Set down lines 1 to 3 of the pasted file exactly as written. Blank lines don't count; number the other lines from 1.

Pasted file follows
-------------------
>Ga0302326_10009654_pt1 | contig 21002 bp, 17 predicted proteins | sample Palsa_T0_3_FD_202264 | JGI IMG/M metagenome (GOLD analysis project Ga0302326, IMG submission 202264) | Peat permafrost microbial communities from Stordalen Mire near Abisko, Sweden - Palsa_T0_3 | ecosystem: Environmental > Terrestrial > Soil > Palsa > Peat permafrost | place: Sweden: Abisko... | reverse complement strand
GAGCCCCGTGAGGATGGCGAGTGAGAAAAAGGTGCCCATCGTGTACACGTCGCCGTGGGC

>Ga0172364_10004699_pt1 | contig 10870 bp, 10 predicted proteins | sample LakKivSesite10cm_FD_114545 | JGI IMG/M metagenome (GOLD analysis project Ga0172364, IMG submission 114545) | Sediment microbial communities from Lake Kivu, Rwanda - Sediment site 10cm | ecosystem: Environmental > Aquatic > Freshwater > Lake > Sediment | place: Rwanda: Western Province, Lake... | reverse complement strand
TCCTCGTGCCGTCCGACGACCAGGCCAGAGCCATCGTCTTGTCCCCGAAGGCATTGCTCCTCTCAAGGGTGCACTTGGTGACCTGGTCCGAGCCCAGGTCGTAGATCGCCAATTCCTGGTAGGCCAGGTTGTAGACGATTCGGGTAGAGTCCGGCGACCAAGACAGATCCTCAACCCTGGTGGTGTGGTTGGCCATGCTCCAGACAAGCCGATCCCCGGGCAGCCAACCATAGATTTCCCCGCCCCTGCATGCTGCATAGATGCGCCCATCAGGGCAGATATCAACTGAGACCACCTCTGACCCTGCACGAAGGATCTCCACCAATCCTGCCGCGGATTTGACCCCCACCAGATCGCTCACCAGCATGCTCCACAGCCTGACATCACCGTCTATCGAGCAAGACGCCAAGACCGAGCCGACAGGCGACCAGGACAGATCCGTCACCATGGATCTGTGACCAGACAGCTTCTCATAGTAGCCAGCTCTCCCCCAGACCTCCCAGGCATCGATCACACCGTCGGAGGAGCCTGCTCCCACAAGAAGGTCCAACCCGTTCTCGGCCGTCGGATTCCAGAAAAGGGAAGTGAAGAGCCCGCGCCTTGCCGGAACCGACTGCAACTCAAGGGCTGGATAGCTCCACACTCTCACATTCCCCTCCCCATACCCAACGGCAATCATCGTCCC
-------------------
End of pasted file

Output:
>Ga0302326_10009654_pt1 | contig 21002 bp, 17 predicted proteins | sample Palsa_T0_3_FD_202264 | JGI IMG/M metagenome (GOLD analysis project Ga0302326, IMG submission 202264) | Peat permafrost microbial communities from Stordalen Mire near Abisko, Sweden - Palsa_T0_3 | ecosystem: Environmental > Terrestrial > Soil > Palsa > Peat permafrost | place: Sweden: Abisko... | reverse complement strand
GAGCCCCGTGAGGATGGCGAGTGAGAAAAAGGTGCCCATCGTGTACACGTCGCCGTGGGC

>Ga0172364_10004699_pt1 | contig 10870 bp, 10 predicted proteins | sample LakKivSesite10cm_FD_114545 | JGI IMG/M metagenome (GOLD analysis project Ga0172364, IMG submission 114545) | Sediment microbial communities from Lake Kivu, Rwanda - Sediment site 10cm | ecosystem: Environmental > Aquatic > Freshwater > Lake > Sediment | place: Rwanda: Western Province, Lake... | reverse complement strand